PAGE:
A recent loan package of $5.3 billion to Pakistan by the International Monitory Fund will enable transitory relief to Pakistan’s new government and its limping economy, but Pakistan’s long-term economic solutions cannot be solved by frequent loans from international organizations and foreign aid from friendly nations such a s the United States, Saudi Arabia and China. Economic principles are no different whether it involves a national or personal economic situation and securing loans and foreign aid is not a permanent solution in either situation.
Of course, loans and foreign aid, in particular, are valuable tools to fix short term pecuniary predicaments, provided the money is managed correctly, but sustainable economic growth is the only answer to avert future financial tribulation and that should be the priority of Pakistan’s new government.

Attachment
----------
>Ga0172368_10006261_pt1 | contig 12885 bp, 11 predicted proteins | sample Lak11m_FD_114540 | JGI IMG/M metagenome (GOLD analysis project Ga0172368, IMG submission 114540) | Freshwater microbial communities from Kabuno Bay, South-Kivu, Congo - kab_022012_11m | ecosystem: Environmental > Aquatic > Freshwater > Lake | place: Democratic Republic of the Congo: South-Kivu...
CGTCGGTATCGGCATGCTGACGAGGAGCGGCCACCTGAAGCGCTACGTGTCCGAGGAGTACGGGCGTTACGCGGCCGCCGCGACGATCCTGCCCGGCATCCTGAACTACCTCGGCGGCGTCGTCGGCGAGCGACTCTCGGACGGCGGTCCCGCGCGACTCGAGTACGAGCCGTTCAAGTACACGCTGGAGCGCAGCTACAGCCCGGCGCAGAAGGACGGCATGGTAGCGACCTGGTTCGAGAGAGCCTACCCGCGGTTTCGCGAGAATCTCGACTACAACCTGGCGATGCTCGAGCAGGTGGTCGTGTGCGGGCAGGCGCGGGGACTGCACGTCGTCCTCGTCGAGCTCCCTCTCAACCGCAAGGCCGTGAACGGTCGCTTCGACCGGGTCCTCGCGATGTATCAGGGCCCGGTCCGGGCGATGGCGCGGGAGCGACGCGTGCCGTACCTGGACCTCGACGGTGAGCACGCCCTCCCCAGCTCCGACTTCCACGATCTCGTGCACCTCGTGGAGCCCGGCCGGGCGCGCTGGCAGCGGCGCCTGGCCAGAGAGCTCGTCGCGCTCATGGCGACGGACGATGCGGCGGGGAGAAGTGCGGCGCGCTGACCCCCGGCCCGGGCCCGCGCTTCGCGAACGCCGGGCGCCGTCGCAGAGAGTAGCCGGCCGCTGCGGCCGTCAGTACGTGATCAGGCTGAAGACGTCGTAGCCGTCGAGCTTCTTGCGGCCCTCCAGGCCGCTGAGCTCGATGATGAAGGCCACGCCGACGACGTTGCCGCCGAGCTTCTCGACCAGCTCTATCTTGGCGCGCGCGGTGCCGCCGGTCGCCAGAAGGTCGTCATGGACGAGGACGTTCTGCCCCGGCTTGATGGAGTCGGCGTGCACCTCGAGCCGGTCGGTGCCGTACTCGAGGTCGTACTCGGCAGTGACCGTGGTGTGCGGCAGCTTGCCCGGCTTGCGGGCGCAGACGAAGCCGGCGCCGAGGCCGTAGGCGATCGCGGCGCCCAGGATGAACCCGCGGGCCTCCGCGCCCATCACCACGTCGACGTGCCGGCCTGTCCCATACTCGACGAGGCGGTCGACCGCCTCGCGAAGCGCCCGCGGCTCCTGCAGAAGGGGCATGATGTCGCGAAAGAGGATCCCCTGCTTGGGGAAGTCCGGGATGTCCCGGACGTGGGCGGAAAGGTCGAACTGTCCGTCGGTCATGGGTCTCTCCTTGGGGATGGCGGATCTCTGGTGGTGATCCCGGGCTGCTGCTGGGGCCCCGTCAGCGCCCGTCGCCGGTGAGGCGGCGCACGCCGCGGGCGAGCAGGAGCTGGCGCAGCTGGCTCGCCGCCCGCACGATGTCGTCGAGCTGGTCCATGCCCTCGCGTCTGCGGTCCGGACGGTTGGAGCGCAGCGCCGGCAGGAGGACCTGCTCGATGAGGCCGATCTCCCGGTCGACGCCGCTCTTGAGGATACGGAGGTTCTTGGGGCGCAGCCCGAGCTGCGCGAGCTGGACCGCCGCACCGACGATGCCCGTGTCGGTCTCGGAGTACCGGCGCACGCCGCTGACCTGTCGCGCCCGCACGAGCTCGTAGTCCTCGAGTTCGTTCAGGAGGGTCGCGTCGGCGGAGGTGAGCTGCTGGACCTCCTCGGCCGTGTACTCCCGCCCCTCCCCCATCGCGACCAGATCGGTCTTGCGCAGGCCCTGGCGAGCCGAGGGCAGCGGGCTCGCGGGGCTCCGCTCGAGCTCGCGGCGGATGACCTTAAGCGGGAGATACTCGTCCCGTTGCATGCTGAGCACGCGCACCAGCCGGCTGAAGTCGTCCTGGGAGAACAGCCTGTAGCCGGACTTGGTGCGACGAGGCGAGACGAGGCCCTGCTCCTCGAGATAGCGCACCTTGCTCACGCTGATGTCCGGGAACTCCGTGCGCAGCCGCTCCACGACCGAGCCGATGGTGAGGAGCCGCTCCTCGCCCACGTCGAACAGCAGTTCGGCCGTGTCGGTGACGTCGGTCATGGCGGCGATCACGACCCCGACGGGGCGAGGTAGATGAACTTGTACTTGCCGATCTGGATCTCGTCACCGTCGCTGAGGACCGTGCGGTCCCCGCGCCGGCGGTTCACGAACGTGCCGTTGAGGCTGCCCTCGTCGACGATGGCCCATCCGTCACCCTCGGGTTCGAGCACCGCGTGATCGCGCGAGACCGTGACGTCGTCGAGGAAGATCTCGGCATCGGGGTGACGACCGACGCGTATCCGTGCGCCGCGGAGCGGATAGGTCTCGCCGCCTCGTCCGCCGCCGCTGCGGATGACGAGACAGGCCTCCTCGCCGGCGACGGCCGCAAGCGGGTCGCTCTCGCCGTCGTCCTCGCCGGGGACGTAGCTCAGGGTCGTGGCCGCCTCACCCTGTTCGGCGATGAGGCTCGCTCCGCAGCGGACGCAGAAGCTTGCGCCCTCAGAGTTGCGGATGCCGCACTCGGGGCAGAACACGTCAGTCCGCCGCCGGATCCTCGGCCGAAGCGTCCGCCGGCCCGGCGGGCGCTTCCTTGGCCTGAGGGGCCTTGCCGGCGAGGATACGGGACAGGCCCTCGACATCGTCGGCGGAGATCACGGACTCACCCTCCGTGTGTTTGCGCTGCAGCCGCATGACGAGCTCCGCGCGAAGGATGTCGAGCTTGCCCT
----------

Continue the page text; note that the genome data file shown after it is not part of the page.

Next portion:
Pakistan’s chronic dependency on foreign aid and international organizations like the IMF and the World Bank is well documented. The United States has been providing foreign aid to Pakistan since the early 1950s and the IMF and various Pakistani governments have worked out and then abandoned a number of financial arrangements in the last 30 years. There is absolutely nothing wrong in seeking IMF assistance and accepting foreign aid from friendly countries in order to strengthen a nation’s economy and relax short-term fiscal vexation. There are several examples confirming that a number of countries took advantage of IMF assistance to revitalize their economy and managed to attain robust economic growth.